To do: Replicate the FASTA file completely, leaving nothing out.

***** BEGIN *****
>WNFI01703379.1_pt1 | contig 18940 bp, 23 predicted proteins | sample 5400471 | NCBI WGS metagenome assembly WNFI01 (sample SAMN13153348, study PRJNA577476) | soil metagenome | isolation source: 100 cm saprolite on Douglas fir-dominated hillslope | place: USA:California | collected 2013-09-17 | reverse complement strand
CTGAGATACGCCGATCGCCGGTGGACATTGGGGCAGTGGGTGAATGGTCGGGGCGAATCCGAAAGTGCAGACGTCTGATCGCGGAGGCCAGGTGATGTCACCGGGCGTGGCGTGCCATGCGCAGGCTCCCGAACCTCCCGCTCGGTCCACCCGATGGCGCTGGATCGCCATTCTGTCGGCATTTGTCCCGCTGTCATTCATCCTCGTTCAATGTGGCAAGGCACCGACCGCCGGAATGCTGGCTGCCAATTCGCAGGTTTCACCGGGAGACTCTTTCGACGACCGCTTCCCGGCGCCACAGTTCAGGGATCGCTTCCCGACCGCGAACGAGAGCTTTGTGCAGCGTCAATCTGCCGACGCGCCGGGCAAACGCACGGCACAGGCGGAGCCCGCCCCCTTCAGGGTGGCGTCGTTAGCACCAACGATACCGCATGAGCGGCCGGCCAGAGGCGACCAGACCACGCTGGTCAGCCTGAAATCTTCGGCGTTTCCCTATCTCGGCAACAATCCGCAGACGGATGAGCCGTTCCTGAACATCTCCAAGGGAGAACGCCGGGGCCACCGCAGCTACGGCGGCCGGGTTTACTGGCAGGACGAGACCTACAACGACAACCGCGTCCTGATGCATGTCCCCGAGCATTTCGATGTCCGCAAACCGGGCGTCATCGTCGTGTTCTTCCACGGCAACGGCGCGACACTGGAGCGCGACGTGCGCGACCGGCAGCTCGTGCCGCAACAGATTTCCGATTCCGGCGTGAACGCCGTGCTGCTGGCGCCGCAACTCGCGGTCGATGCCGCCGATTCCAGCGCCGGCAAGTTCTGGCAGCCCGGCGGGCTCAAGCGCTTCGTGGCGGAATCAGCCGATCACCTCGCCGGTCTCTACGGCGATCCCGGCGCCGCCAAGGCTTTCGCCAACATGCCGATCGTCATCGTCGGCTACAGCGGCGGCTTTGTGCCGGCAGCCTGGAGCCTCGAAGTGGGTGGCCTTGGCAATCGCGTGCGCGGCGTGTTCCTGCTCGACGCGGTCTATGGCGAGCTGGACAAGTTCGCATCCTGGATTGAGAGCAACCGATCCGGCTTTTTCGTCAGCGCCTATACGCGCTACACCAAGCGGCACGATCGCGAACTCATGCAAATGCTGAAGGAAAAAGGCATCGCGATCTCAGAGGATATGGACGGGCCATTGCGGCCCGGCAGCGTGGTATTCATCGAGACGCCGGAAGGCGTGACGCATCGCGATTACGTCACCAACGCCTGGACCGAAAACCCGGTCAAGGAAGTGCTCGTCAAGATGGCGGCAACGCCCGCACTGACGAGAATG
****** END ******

>WNFI01703379.1_pt1 | contig 18940 bp, 23 predicted proteins | sample 5400471 | NCBI WGS metagenome assembly WNFI01 (sample SAMN13153348, study PRJNA577476) | soil metagenome | isolation source: 100 cm saprolite on Douglas fir-dominated hillslope | place: USA:California | collected 2013-09-17 | reverse complement strand
CTGAGATACGCCGATCGCCGGTGGACATTGGGGCAGTGGGTGAATGGTCGGGGCGAATCCGAAAGTGCAGACGTCTGATCGCGGAGGCCAGGTGATGTCACCGGGCGTGGCGTGCCATGCGCAGGCTCCCGAACCTCCCGCTCGGTCCACCCGATGGCGCTGGATCGCCATTCTGTCGGCATTTGTCCCGCTGTCATTCATCCTCGTTCAATGTGGCAAGGCACCGACCGCCGGAATGCTGGCTGCCAATTCGCAGGTTTCACCGGGAGACTCTTTCGACGACCGCTTCCCGGCGCCACAGTTCAGGGATCGCTTCCCGACCGCGAACGAGAGCTTTGTGCAGCGTCAATCTGCCGACGCGCCGGGCAAACGCACGGCACAGGCGGAGCCCGCCCCCTTCAGGGTGGCGTCGTTAGCACCAACGATACCGCATGAGCGGCCGGCCAGAGGCGACCAGACCACGCTGGTCAGCCTGAAATCTTCGGCGTTTCCCTATCTCGGCAACAATCCGCAGACGGATGAGCCGTTCCTGAACATCTCCAAGGGAGAACGCCGGGGCCACCGCAGCTACGGCGGCCGGGTTTACTGGCAGGACGAGACCTACAACGACAACCGCGTCCTGATGCATGTCCCCGAGCATTTCGATGTCCGCAAACCGGGCGTCATCGTCGTGTTCTTCCACGGCAACGGCGCGACACTGGAGCGCGACGTGCGCGACCGGCAGCTCGTGCCGCAACAGATTTCCGATTCCGGCGTGAACGCCGTGCTGCTGGCGCCGCAACTCGCGGTCGATGCCGCCGATTCCAGCGCCGGCAAGTTCTGGCAGCCCGGCGGGCTCAAGCGCTTCGTGGCGGAATCAGCCGATCACCTCGCCGGTCTCTACGGCGATCCCGGCGCCGCCAAGGCTTTCGCCAACATGCCGATCGTCATCGTCGGCTACAGCGGCGGCTTTGTGCCGGCAGCCTGGAGCCTCGAAGTGGGTGGCCTTGGCAATCGCGTGCGCGGCGTGTTCCTGCTCGACGCGGTCTATGGCGAGCTGGACAAGTTCGCATCCTGGATTGAGAGCAACCGATCCGGCTTTTTCGTCAGCGCCTATACGCGCTACACCAAGCGGCACGATCGCGAACTCATGCAAATGCTGAAGGAAAAAGGCATCGCGATCTCAGAGGATATGGACGGGCCATTGCGGCCCGGCAGCGTGGTATTCATCGAGACGCCGGAAGGCGTGACGCATCGCGATTACGTCACCAACGCCTGGACCGAAAACCCGGTCAAGGAAGTGCTCGTCAAGATGGCGGCAACGCCCGCACTGACGAGAATG